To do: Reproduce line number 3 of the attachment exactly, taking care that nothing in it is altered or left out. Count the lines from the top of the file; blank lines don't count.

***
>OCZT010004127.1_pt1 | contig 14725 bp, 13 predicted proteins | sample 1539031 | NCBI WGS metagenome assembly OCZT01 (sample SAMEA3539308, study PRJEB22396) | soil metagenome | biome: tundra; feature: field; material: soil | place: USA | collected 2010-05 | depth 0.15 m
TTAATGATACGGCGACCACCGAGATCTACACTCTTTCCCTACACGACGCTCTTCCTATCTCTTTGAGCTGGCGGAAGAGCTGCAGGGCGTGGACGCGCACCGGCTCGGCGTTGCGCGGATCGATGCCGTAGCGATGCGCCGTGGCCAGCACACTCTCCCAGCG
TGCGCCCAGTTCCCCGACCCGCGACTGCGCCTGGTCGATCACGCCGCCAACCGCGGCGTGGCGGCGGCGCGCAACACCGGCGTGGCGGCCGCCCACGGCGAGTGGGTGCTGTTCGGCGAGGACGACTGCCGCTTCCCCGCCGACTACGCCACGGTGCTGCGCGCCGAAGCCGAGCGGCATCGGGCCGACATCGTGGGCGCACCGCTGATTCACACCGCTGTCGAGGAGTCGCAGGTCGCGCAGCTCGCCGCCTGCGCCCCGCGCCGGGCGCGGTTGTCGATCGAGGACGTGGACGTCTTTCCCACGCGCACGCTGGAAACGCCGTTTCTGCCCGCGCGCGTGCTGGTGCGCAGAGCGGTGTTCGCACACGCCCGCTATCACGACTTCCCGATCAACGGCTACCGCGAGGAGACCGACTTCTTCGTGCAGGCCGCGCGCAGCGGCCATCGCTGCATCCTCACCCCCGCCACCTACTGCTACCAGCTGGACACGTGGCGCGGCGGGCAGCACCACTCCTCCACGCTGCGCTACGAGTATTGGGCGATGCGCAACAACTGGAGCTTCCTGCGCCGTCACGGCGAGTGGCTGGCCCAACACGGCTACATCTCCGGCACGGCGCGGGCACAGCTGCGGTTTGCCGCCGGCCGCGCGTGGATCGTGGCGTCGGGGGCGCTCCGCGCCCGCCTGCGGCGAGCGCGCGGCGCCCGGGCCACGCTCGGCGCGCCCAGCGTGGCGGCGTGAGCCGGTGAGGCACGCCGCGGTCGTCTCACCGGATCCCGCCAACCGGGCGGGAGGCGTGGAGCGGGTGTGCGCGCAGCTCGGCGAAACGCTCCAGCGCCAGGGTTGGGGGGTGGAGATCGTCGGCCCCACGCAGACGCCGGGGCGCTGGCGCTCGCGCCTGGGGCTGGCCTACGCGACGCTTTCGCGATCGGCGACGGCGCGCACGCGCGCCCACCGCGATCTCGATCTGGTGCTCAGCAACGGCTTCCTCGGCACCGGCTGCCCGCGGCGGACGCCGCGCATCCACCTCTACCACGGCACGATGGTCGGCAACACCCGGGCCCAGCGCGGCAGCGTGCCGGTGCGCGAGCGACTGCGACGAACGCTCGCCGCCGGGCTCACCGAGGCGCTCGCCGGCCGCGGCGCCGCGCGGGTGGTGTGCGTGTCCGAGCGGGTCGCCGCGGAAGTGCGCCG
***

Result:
TGCGCCCAGTTCCCCGACCCGCGACTGCGCCTGGTCGATCACGCCGCCAACCGCGGCGTGGCGGCGGCGCGCAACACCGGCGTGGCGGCCGCCCACGGCGAGTGGGTGCTGTTCGGCGAGGACGACTGCCGCTTCCCCGCCGACTACGCCACGGTGCTGCGCGCCGAAGCCGAGCGGCATCGGGCCGACATCGTGGGCGCACCGCTGATTCACACCGCTGTCGAGGAGTCGCAGGTCGCGCAGCTCGCCGCCTGCGCCCCGCGCCGGGCGCGGTTGTCGATCGAGGACGTGGACGTCTTTCCCACGCGCACGCTGGAAACGCCGTTTCTGCCCGCGCGCGTGCTGGTGCGCAGAGCGGTGTTCGCACACGCCCGCTATCACGACTTCCCGATCAACGGCTACCGCGAGGAGACCGACTTCTTCGTGCAGGCCGCGCGCAGCGGCCATCGCTGCATCCTCACCCCCGCCACCTACTGCTACCAGCTGGACACGTGGCGCGGCGGGCAGCACCACTCCTCCACGCTGCGCTACGAGTATTGGGCGATGCGCAACAACTGGAGCTTCCTGCGCCGTCACGGCGAGTGGCTGGCCCAACACGGCTACATCTCCGGCACGGCGCGGGCACAGCTGCGGTTTGCCGCCGGCCGCGCGTGGATCGTGGCGTCGGGGGCGCTCCGCGCCCGCCTGCGGCGAGCGCGCGGCGCCCGGGCCACGCTCGGCGCGCCCAGCGTGGCGGCGTGAGCCGGTGAGGCACGCCGCGGTCGTCTCACCGGATCCCGCCAACCGGGCGGGAGGCGTGGAGCGGGTGTGCGCGCAGCTCGGCGAAACGCTCCAGCGCCAGGGTTGGGGGGTGGAGATCGTCGGCCCCACGCAGACGCCGGGGCGCTGGCGCTCGCGCCTGGGGCTGGCCTACGCGACGCTTTCGCGATCGGCGACGGCGCGCACGCGCGCCCACCGCGATCTCGATCTGGTGCTCAGCAACGGCTTCCTCGGCACCGGCTGCCCGCGGCGGACGCCGCGCATCCACCTCTACCACGGCACGATGGTCGGCAACACCCGGGCCCAGCGCGGCAGCGTGCCGGTGCGCGAGCGACTGCGACGAACGCTCGCCGCCGGGCTCACCGAGGCGCTCGCCGGCCGCGGCGCCGCGCGGGTGGTGTGCGTGTCCGAGCGGGTCGCCGCGGAAGTGCGCCG